“Given the variation in quality and the inequities of the school facilities statewide and these new responsibilities around climate resiliency and climate mitigation, the state really needs to take a more proactive role and be more strategic in how they look at this issue,” said Jeffrey Vincent, director of the Public Infrastructures Initiative at the University of California, Berkeley.
Investing in schools wouldn’t just help students adapt to the climate crisis, but their communities as a whole, Vincent said.
“Schools play a number of local roles in their community when there is a climate hazard,” he said. “Kitchens are used for food prep and food distribution centers. When families or households are displaced they may sleep in the schools or gymnasium.” First responders will often stage at schools as well, because they can accommodate fire trucks and ambulances, he added.
Jonathan Klein, co-author of the report and the co-founder of UndauntedK12, a nonprofit focused on decarbonizing schools, also sees targeting school infrastructure as a way to lower carbon emissions in the United States.
“Schools are big infrastructure and big energy users, and therefore, significant contributors to greenhouse gas emissions,” Klein said. “In terms of a broader climate strategy, and the transition to clean energy that we need to make, school should be some of the first places we do that work. Because that’s where young people are: 1 in 6 Americans is on a school campus every day.”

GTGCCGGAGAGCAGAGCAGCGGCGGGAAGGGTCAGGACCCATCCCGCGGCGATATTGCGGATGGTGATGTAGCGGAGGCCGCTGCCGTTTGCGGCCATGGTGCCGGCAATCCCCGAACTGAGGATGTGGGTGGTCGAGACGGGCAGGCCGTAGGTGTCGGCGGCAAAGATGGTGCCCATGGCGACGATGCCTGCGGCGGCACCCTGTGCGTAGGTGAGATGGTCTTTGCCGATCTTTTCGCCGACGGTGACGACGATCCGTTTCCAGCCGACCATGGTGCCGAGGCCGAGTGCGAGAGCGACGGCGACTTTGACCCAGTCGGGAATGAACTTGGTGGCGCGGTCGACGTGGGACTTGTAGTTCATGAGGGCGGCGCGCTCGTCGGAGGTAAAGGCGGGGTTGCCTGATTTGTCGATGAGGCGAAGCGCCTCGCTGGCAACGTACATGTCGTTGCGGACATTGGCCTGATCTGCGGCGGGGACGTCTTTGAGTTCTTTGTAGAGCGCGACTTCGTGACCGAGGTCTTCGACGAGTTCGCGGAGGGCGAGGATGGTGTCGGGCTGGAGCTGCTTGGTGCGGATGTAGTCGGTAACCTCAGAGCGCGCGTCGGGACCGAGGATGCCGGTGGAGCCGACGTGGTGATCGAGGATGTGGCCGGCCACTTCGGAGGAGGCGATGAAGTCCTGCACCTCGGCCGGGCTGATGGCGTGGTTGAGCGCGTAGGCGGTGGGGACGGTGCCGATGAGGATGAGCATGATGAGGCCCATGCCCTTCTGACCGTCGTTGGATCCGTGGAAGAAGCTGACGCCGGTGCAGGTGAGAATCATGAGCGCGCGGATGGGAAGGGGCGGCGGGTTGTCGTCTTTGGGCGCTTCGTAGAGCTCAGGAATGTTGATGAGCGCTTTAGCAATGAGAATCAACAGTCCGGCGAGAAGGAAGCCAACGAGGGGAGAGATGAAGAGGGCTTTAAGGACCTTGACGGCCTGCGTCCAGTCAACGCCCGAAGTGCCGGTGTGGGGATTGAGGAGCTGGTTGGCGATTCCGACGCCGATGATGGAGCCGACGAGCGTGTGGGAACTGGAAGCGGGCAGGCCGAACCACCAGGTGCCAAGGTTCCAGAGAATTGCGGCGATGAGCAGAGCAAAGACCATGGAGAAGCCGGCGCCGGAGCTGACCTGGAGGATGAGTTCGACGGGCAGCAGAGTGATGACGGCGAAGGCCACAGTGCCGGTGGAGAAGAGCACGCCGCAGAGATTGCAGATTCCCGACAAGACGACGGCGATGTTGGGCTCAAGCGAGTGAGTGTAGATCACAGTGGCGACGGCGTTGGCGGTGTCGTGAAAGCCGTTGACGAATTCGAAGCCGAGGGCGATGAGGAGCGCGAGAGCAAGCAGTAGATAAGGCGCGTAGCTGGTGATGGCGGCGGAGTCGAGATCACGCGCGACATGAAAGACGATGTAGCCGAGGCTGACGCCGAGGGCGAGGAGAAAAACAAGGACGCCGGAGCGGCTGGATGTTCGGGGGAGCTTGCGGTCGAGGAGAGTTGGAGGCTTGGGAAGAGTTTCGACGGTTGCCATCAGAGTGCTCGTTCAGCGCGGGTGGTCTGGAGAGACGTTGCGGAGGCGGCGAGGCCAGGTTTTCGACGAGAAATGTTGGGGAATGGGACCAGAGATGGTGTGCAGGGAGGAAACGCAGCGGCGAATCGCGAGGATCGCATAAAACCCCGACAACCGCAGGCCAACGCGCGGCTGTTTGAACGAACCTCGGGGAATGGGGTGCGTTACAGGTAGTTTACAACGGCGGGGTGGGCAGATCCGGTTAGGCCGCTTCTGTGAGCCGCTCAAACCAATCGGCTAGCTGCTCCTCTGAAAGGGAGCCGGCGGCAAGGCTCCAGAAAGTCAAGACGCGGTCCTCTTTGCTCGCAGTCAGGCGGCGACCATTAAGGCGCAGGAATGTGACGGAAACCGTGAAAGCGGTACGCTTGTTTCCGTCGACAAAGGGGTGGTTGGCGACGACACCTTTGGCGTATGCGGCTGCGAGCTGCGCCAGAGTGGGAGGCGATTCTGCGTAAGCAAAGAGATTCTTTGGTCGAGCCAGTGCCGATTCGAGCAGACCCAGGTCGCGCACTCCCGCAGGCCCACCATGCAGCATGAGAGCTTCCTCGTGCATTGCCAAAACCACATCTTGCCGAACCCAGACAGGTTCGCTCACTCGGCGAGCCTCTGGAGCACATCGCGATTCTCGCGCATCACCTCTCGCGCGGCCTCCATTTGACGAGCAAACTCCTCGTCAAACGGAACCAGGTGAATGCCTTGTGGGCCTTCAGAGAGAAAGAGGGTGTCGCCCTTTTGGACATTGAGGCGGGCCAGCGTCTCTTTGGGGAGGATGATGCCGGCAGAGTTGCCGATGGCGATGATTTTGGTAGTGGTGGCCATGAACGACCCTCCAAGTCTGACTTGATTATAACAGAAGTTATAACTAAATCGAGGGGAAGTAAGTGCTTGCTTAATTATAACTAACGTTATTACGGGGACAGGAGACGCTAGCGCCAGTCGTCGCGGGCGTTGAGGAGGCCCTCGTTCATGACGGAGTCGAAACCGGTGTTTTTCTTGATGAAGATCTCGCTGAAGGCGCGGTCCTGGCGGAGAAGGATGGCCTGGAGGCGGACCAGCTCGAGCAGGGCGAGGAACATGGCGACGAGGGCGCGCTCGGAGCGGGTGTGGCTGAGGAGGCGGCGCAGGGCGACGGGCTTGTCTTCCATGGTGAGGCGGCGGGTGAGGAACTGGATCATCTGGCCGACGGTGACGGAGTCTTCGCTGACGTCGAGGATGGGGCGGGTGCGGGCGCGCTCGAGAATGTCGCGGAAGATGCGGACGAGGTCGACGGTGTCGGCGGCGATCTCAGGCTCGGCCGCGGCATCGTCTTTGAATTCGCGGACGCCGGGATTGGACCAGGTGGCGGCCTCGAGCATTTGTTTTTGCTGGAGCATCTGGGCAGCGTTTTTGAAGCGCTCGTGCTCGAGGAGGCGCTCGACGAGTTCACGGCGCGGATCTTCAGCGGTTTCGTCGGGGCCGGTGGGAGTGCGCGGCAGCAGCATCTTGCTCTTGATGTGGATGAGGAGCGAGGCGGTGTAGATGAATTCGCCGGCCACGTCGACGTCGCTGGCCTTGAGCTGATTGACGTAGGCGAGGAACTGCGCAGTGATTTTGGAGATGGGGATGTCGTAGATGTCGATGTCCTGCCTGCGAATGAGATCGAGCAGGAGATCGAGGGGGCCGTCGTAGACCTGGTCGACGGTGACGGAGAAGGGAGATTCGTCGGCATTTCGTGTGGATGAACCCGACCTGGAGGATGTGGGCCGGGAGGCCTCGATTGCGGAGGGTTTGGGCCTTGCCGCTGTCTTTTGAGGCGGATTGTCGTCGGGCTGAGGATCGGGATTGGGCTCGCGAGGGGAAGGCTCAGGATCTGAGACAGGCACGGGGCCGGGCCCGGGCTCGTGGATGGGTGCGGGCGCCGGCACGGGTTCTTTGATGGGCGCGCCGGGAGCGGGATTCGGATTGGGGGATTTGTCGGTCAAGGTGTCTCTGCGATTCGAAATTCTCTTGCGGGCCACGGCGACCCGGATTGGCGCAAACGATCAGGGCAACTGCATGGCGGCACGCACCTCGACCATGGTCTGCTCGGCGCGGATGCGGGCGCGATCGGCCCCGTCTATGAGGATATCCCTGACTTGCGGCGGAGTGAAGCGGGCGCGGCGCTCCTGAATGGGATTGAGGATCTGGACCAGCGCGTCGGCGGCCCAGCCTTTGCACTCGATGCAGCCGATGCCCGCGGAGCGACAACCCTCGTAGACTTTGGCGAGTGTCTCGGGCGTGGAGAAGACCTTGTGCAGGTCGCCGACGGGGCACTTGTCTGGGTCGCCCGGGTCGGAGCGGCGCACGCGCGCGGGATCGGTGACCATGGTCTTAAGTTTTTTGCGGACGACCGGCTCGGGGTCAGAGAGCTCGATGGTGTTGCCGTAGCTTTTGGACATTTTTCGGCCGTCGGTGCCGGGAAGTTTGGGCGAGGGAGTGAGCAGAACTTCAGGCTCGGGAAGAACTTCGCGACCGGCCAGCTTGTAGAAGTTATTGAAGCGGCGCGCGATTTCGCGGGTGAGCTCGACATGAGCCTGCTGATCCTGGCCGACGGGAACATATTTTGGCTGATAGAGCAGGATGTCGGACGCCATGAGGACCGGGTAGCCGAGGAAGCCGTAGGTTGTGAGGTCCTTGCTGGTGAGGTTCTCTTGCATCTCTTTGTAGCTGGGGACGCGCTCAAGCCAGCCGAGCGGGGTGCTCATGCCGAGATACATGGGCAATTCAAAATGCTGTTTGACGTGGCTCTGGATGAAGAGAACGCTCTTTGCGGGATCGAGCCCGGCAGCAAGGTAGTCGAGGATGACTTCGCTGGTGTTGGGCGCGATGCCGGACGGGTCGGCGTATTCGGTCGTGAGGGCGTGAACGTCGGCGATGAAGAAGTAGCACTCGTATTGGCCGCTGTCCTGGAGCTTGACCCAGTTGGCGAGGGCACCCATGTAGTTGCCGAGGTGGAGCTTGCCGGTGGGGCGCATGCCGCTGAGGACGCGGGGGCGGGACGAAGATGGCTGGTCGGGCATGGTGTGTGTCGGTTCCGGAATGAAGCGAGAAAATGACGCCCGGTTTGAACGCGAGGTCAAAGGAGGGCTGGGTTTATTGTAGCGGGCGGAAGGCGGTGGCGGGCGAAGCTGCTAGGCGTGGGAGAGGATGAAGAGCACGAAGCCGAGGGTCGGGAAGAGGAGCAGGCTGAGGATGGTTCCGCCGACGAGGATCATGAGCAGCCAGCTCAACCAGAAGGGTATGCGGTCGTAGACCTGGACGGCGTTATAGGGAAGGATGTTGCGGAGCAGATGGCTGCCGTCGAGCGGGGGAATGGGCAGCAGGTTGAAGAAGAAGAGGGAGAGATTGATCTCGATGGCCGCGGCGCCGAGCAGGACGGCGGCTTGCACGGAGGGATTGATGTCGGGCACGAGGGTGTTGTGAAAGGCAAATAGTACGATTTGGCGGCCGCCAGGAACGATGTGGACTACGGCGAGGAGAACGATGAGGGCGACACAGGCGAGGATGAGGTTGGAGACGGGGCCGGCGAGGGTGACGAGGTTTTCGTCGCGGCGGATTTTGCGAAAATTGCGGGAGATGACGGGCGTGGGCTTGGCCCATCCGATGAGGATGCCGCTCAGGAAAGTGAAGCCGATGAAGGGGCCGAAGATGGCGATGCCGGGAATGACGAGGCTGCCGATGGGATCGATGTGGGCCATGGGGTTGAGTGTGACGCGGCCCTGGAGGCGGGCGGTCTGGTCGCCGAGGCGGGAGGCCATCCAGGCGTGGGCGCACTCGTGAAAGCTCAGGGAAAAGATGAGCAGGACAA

One of the main recommendations of the report is that state leaders develop a master plan for schools. “[It would] essentially acknowledge that conditions have changed and are changing in schools. It is hotter, it is drier, it is smokier and our school grounds are not prepared for that,” Klein said.
The plan would also lay out what steps school districts should take to both make schools more resilient to climate change and less of a contributor to carbon emissions. For example, if a school was considering upgrading its HVAC system, a master plan would probably recommend it move to electric heat pumps, which have lower carbon emissions and are better for air quality.
The report recommends that the state invest $15 billion a year in school infrastructure over the next decade; this is over double the $7 billion it currently spends.
New funding in the Inflation Reduction Act, which was signed into law in August and dedicates approximately $370 billion to fighting climate change, can ease the clean energy transition for schools, Klein said. Schools are eligible for tax credits that can reduce the cost of solar panel installations, battery storage and heat pumps by 30 to 50 percent.
“We have to elevate this issue because it is an emergency for kids,” Klein said. “School is where kids spend more of their waking hours than anywhere else. We need to make sure that the resources and attention are aligned with the magnitude of the issue that we’re facing.”